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Village of Sussex v. Dept. of Natural Resources

Supreme Court of Wisconsin
Apr 28, 1975
228 N.W.2d 173 (Wis. 1975)


No. 476.

Argued February 4, 1975. —

Decided April 28, 1975.

APPEAL from an order of the circuit court for Dane county: RICHARD W. BARDWELL, Circuit Judge. Affirmed.

For the appellant there was a brief by Dale W. Arenz and Hippenmeyer, Reilly Arenz, all of Waukesha, and oral argument by Dale W. Arenz.

For the respondent the cause was argued by Robert B. McConnell, assistant attorney general, with whom on the brief was Robert W. Warren, attorney general.

The Department of Natural Resources made a survey of the village of Sussex water supply and, after a hearing, found, pursuant to sec. 144.025(2)(r), Stats., that the absence of a municipal water system tended to create a nuisance or menace to the health of the community. It ordered the village of Sussex to prepare plans for construction of an adequate public water supply not later than September 1, 1973, and to construct a public water supply according to approved plans no later than September 1, 1974. The village of Sussex petitioned the circuit court for Dane county for a judicial review of this order; and on December 4, 1973, the circuit court for Dane county affirmed the department's order but directed its modification in certain immaterial respects, generally for the purpose of having the order conform with the directions of ch. 227, the Administrative Procedure Act. The circuit court also granted a one year extension of time to comply with the order. The village has appealed from the order of the circuit court affirming the Department of Natural Resources.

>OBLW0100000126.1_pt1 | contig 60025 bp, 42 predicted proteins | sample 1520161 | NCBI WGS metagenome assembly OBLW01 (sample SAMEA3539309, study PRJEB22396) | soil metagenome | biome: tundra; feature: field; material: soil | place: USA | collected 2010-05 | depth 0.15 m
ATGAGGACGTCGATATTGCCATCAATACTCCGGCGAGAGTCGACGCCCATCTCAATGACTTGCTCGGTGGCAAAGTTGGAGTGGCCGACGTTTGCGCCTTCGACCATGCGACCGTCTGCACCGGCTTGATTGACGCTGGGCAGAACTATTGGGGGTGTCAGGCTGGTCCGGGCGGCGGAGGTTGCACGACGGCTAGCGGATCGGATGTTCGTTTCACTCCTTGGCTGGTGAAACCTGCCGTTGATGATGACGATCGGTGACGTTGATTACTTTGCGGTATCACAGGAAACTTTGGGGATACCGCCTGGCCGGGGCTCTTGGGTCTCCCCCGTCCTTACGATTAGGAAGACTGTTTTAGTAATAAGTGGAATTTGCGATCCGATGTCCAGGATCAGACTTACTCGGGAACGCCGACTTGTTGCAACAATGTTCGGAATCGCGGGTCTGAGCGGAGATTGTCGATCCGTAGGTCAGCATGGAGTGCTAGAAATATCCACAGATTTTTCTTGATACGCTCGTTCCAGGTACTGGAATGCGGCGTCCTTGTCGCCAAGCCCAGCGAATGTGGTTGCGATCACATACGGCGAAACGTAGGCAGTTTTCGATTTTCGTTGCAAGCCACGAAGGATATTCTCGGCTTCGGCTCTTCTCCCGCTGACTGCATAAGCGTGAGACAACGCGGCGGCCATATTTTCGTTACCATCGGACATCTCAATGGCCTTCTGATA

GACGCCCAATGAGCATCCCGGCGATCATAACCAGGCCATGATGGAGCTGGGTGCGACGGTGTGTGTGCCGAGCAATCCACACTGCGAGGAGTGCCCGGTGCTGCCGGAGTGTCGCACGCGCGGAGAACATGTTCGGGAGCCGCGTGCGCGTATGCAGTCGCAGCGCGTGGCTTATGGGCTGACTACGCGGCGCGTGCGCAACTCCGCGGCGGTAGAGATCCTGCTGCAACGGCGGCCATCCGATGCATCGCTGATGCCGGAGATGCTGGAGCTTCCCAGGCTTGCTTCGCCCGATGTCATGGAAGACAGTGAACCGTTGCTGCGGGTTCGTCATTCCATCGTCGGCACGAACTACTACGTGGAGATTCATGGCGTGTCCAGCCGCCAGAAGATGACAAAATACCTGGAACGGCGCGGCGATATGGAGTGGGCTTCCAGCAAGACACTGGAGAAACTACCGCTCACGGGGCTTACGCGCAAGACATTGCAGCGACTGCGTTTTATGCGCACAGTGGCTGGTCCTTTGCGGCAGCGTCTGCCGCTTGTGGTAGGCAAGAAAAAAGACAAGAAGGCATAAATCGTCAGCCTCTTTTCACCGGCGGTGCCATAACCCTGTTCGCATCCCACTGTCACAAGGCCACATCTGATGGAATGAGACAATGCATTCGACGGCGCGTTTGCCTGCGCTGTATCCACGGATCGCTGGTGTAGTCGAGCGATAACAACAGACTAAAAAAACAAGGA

The village argues that the statute under which the department purported to act does not give it the authority to order a municipality to construct a public water system; and that, in any event, sec. 66.065, Stats., requires that a city may construct and finance a water plant only after the adoption of an initial resolution and a referendum of the electors of the municipality. In addition, the evidentiary underpinnings of the department's order are attacked as being insufficient.

The village also argues that the portion of the order which requires that contaminated wells be sealed takes the property of the private well owners without compensation, in violation of art. I, sec. 13, of the Wisconsin Constitution.

We conclude that, in respect to each of these propositions, the village's position is not supported by the facts or sustained by the law. We conclude that the order of the trial court must be affirmed.

It is argued that the Department of Natural Resources has no authority under ch. 144, Stats., to order the village to construct a public water system. The argument is that ch. 144 is an anti-pollution chapter. The village reasons that, because the construction of a public water system will not prevent the pollution of ground waters, the department has no statutory authority to order the construction of a municipal water system. That argument is irrelevant and flatly contradicted by the statutes.

Sec. 144.025(2)(r), Stats., provides in part:

"If the department finds that the absence of a municipal system or plant [defined in sec. 144.01(6), Stats., to include water systems] tends to create a nuisance or menace to health or comfort, it may order the city, village, town or town sanitary district embracing the area where such conditions exist to prepare and file complete plans of a corrective system as provided by s. 144.04, and to construct such system within a specified time."

The statute is plain and unambiguous. If, on the basis of substantial evidence, the department finds that the absence of a municipal water system tends to create a nuisance or menace to health or comfort and makes such a finding, it has legislative authority to order the planning and construction of a water system to correct that condition.

While ch. 144, Stats., is devoted, to a considerable extent, to the problems of surface and ground water pollution, the particular statute, sec. 144.025(2)(r), is directed to the nuisance or menace that is caused by the absence of a municipal system, as that is defined in sec. 144.01(6). Moreover, throughout ch. 144, are scattered provisions that are concerned with determining the best sources of water supply ( e.g., sec. 144.02(1)(e)), and the very section in which the question at issue in this case appears is sec. 144.025(2)(h), which gives the department supervisory authority to assist owners in respect to pure water supplies.